A less-than-booming job market and rising childcare costs have created a considerable barrier to parents, particularly mothers, seeking employment opportunities. According to Paula Gorry, UK Business Development Manager for Stampin’ Up!, it’s a challenge direct selling uniquely equips parents to overcome.
Writing to entrepreneurs on balancing work and family, Gorry highlights recent childcare research from the UK-based Family and Childcare Trust. The Trust reports that average fees for one child in part-time nursery and another in an after-school club will set parents back £7,549 ($12,501) per year. That part-time rate is roughly equivalent to the average annual UK mortgage payment—estimated at £7,207 in 2012.
In its 2013 report on Parents and the High Cost of Child Care, leading market resource Child Care Aware® of America released similar statistics. For example, in every region of the United States, average childcare fees for an infant in a childcare center were higher than the average amount families spent on food.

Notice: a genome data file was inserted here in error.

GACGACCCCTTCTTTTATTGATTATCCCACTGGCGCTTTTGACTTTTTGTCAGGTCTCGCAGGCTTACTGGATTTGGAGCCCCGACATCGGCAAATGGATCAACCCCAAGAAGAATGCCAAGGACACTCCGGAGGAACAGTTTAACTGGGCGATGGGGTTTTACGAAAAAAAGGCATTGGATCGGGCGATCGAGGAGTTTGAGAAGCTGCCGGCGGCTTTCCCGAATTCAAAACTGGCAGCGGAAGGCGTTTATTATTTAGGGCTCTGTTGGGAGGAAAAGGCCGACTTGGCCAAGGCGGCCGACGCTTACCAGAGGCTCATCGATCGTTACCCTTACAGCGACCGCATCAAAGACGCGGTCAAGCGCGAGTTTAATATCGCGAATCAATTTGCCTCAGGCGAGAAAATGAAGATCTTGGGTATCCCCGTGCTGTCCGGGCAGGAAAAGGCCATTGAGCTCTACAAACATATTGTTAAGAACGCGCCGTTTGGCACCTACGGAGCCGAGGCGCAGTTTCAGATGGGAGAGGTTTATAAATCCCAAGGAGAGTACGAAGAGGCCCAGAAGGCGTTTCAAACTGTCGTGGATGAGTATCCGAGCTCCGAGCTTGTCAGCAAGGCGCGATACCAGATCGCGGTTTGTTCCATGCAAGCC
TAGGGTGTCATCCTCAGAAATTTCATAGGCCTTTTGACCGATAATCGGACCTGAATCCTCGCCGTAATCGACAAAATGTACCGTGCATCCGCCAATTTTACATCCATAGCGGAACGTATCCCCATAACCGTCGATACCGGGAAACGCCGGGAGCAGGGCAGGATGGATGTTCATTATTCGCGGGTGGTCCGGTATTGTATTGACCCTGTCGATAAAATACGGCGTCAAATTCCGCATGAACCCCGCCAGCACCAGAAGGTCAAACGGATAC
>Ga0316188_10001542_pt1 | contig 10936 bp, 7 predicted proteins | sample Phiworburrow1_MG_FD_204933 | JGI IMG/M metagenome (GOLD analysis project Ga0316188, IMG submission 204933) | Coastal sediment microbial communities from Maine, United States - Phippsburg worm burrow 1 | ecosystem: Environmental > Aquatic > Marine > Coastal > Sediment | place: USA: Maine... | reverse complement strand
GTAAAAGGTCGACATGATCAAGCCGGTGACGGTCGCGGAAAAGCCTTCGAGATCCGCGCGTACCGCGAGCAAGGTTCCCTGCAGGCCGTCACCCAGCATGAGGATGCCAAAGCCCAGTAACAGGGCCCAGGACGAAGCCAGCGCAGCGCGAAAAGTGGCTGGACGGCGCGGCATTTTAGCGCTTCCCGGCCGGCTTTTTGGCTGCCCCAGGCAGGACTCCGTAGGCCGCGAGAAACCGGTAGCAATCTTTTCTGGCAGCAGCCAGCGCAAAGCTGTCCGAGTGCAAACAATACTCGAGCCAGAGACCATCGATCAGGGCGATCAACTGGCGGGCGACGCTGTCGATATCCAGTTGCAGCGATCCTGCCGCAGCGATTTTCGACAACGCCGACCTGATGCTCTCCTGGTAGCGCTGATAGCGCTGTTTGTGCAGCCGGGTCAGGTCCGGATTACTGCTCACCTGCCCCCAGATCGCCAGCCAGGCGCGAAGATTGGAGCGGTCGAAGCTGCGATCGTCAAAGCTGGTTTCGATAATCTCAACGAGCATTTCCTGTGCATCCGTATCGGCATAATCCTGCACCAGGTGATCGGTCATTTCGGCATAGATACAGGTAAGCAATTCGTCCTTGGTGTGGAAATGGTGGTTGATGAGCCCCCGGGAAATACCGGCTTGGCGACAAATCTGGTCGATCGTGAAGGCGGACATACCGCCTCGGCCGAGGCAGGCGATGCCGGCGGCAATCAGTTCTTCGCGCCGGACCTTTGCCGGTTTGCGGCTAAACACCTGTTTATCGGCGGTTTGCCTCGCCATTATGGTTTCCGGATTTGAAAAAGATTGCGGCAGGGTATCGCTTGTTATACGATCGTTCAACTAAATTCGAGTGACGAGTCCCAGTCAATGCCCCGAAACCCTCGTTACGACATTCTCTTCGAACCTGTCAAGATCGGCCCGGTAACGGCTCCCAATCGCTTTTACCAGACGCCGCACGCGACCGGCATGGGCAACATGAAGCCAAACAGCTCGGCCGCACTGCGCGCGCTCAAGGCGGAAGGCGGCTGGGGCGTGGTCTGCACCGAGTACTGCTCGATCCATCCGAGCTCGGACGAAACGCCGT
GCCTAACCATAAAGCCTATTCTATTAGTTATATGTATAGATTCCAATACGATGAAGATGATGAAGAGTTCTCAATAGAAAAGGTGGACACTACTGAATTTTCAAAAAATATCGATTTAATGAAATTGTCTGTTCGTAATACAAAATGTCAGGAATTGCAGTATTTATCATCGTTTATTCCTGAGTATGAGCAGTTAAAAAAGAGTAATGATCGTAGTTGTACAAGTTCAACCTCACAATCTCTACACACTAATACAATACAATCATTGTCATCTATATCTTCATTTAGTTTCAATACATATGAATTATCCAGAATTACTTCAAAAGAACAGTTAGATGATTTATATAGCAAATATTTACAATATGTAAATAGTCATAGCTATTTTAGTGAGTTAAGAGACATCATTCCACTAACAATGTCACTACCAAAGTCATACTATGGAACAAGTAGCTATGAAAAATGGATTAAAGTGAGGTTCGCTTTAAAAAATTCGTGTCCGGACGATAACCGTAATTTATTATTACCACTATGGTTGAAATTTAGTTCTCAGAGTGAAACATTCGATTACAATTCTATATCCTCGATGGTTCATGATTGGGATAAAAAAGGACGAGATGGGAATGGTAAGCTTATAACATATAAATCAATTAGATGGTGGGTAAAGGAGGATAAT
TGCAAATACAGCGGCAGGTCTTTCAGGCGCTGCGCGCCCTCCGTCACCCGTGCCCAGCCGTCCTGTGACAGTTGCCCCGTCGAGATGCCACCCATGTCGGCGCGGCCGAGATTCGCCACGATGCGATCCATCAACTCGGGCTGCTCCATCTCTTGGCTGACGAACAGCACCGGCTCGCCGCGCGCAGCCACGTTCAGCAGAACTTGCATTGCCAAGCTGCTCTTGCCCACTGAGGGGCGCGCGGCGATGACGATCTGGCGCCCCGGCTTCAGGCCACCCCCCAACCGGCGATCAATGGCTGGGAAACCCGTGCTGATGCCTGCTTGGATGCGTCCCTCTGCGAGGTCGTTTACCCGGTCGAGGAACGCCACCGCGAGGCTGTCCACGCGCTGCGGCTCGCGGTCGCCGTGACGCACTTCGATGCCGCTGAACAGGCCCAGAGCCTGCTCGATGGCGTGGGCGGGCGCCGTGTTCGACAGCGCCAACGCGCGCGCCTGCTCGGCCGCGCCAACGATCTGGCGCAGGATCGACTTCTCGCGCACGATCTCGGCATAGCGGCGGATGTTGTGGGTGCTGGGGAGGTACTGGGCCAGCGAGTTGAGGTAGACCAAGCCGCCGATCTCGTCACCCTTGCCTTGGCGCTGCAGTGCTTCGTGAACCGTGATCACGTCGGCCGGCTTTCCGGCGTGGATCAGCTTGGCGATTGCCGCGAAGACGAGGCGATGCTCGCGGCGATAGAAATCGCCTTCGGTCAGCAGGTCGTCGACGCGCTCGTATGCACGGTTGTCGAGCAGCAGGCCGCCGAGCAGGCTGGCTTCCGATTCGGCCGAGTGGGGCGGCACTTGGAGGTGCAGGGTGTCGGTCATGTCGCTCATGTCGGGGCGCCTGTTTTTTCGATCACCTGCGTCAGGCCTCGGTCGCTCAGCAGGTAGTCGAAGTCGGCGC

For today’s childcare costs parents could, literally, put a child through college. Child Care Aware reports that in 31 states and the District of Columbia, the average annual cost for an infant in center-based care was higher than a year’s tuition and fees at a four-year public college.
Despite steep childcare costs, many households require some source of supplemental income. That’s where direct selling offers a viable alternative to the traditional workforce, says Gorry. The business model offers busy parents flexibility, enabling them to set their own pace and goals. In addition, direct selling brings together people with a passion for a common product or service—whether centered on crafting, nutrition, cosmetics or one of countless other offerings.